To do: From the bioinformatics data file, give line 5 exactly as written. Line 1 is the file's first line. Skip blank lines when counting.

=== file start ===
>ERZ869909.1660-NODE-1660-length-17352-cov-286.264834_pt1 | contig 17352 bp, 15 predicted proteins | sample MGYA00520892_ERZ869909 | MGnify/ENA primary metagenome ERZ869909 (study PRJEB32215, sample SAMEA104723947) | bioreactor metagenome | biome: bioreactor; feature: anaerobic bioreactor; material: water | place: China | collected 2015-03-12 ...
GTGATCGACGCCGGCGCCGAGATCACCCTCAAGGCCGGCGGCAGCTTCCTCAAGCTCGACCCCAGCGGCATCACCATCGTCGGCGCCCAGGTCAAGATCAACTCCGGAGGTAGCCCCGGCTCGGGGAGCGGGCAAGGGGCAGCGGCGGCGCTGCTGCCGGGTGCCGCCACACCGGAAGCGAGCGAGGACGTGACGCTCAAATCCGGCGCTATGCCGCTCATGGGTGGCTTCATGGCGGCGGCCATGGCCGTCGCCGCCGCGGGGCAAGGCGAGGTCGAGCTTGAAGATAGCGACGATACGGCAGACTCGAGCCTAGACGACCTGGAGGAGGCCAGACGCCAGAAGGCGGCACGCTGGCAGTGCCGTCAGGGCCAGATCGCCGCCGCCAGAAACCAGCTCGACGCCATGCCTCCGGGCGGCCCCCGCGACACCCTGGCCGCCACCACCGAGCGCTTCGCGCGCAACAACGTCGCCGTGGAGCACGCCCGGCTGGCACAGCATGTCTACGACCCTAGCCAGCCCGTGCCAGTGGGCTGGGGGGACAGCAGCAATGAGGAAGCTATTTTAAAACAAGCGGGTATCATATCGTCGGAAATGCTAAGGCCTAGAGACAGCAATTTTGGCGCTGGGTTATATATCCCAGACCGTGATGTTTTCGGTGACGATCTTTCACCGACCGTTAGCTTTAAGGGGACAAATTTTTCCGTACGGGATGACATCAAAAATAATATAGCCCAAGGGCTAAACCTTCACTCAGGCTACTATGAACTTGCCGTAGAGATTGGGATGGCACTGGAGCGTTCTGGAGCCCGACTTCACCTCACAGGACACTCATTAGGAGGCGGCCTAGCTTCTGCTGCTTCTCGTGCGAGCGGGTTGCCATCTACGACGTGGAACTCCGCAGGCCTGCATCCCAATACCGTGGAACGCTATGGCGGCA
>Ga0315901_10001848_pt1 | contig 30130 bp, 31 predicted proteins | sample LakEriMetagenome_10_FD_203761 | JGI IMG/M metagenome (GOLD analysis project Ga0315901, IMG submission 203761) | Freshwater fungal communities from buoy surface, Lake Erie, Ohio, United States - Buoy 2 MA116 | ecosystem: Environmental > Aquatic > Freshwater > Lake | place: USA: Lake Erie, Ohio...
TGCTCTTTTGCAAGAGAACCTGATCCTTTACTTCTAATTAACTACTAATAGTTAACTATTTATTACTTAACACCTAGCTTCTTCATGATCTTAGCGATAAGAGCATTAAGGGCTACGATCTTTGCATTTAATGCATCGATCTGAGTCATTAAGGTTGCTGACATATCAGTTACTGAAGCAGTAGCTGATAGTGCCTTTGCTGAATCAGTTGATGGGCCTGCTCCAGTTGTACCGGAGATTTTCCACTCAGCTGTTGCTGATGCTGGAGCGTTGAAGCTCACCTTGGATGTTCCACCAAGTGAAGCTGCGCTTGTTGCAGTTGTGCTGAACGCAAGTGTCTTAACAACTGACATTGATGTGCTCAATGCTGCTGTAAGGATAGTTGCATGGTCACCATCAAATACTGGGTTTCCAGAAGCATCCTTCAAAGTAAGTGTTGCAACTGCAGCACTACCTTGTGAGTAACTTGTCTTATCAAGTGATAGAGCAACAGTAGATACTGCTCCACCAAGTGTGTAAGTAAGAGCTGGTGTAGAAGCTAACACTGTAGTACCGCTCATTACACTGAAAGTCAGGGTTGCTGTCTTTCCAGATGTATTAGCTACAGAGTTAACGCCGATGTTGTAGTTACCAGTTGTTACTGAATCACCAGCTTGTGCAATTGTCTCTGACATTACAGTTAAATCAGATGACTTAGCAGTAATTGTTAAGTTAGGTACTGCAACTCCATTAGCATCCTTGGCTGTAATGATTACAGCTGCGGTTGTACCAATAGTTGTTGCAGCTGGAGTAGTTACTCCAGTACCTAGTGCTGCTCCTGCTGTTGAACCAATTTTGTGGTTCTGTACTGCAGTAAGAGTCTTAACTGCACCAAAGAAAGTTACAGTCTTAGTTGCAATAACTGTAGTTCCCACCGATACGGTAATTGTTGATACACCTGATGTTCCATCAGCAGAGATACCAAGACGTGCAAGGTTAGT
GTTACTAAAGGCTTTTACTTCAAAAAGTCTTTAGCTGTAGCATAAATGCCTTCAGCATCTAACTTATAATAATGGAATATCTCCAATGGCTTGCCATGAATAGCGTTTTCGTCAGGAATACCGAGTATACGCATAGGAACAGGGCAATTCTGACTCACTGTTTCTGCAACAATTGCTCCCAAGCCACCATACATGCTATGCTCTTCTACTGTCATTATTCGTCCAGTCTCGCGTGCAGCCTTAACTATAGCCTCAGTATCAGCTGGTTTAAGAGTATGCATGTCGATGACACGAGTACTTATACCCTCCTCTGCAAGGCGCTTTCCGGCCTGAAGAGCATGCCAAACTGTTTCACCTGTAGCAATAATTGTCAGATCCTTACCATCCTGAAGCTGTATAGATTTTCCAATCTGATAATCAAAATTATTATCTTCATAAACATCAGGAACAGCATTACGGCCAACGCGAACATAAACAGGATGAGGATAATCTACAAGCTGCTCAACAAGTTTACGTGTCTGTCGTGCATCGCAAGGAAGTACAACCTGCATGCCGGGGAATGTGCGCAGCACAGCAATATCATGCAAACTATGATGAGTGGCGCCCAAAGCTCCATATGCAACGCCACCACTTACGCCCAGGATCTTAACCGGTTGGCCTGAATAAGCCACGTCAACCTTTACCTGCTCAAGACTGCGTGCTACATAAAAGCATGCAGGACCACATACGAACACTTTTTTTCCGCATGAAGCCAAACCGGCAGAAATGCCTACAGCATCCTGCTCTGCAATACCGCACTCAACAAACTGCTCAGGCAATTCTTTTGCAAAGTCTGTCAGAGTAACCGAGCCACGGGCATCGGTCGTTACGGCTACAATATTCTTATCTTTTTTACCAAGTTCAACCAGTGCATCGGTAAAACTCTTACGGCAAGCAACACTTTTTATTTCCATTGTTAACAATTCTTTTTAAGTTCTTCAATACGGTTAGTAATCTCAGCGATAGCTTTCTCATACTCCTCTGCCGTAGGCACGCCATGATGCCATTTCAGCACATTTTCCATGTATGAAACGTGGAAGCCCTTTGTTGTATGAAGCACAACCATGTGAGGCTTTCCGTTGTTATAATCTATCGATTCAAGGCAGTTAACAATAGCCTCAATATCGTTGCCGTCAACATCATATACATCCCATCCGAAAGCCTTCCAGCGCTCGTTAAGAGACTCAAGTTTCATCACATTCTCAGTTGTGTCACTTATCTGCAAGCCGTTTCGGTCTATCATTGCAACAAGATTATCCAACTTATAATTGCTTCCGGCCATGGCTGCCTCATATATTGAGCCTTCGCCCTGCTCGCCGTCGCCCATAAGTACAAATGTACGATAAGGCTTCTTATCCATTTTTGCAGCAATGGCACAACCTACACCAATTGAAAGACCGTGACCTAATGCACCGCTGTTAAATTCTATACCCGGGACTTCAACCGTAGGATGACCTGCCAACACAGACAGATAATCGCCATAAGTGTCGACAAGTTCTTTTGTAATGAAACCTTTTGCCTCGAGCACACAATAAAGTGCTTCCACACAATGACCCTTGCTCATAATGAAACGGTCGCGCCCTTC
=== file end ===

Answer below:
GTTACTAAAGGCTTTTACTTCAAAAAGTCTTTAGCTGTAGCATAAATGCCTTCAGCATCTAACTTATAATAATGGAATATCTCCAATGGCTTGCCATGAATAGCGTTTTCGTCAGGAATACCGAGTATACGCATAGGAACAGGGCAATTCTGACTCACTGTTTCTGCAACAATTGCTCCCAAGCCACCATACATGCTATGCTCTTCTACTGTCATTATTCGTCCAGTCTCGCGTGCAGCCTTAACTATAGCCTCAGTATCAGCTGGTTTAAGAGTATGCATGTCGATGACACGAGTACTTATACCCTCCTCTGCAAGGCGCTTTCCGGCCTGAAGAGCATGCCAAACTGTTTCACCTGTAGCAATAATTGTCAGATCCTTACCATCCTGAAGCTGTATAGATTTTCCAATCTGATAATCAAAATTATTATCTTCATAAACATCAGGAACAGCATTACGGCCAACGCGAACATAAACAGGATGAGGATAATCTACAAGCTGCTCAACAAGTTTACGTGTCTGTCGTGCATCGCAAGGAAGTACAACCTGCATGCCGGGGAATGTGCGCAGCACAGCAATATCATGCAAACTATGATGAGTGGCGCCCAAAGCTCCATATGCAACGCCACCACTTACGCCCAGGATCTTAACCGGTTGGCCTGAATAAGCCACGTCAACCTTTACCTGCTCAAGACTGCGTGCTACATAAAAGCATGCAGGACCACATACGAACACTTTTTTTCCGCATGAAGCCAAACCGGCAGAAATGCCTACAGCATCCTGCTCTGCAATACCGCACTCAACAAACTGCTCAGGCAATTCTTTTGCAAAGTCTGTCAGAGTAACCGAGCCACGGGCATCGGTCGTTACGGCTACAATATTCTTATCTTTTTTACCAAGTTCAACCAGTGCATCGGTAAAACTCTTACGGCAAGCAACACTTTTTATTTCCATTGTTAACAATTCTTTTTAAGTTCTTCAATACGGTTAGTAATCTCAGCGATAGCTTTCTCATACTCCTCTGCCGTAGGCACGCCATGATGCCATTTCAGCACATTTTCCATGTATGAAACGTGGAAGCCCTTTGTTGTATGAAGCACAACCATGTGAGGCTTTCCGTTGTTATAATCTATCGATTCAAGGCAGTTAACAATAGCCTCAATATCGTTGCCGTCAACATCATATACATCCCATCCGAAAGCCTTCCAGCGCTCGTTAAGAGACTCAAGTTTCATCACATTCTCAGTTGTGTCACTTATCTGCAAGCCGTTTCGGTCTATCATTGCAACAAGATTATCCAACTTATAATTGCTTCCGGCCATGGCTGCCTCATATATTGAGCCTTCGCCCTGCTCGCCGTCGCCCATAAGTACAAATGTACGATAAGGCTTCTTATCCATTTTTGCAGCAATGGCACAACCTACACCAATTGAAAGACCGTGACCTAATGCACCGCTGTTAAATTCTATACCCGGGACTTCAACCGTAGGATGACCTGCCAACACAGACAGATAATCGCCATAAGTGTCGACAAGTTCTTTTGTAATGAAACCTTTTGCCTCGAGCACACAATAAAGTGCTTCCACACAATGACCCTTGCTCATAATGAAACGGTCGCGCCCTTC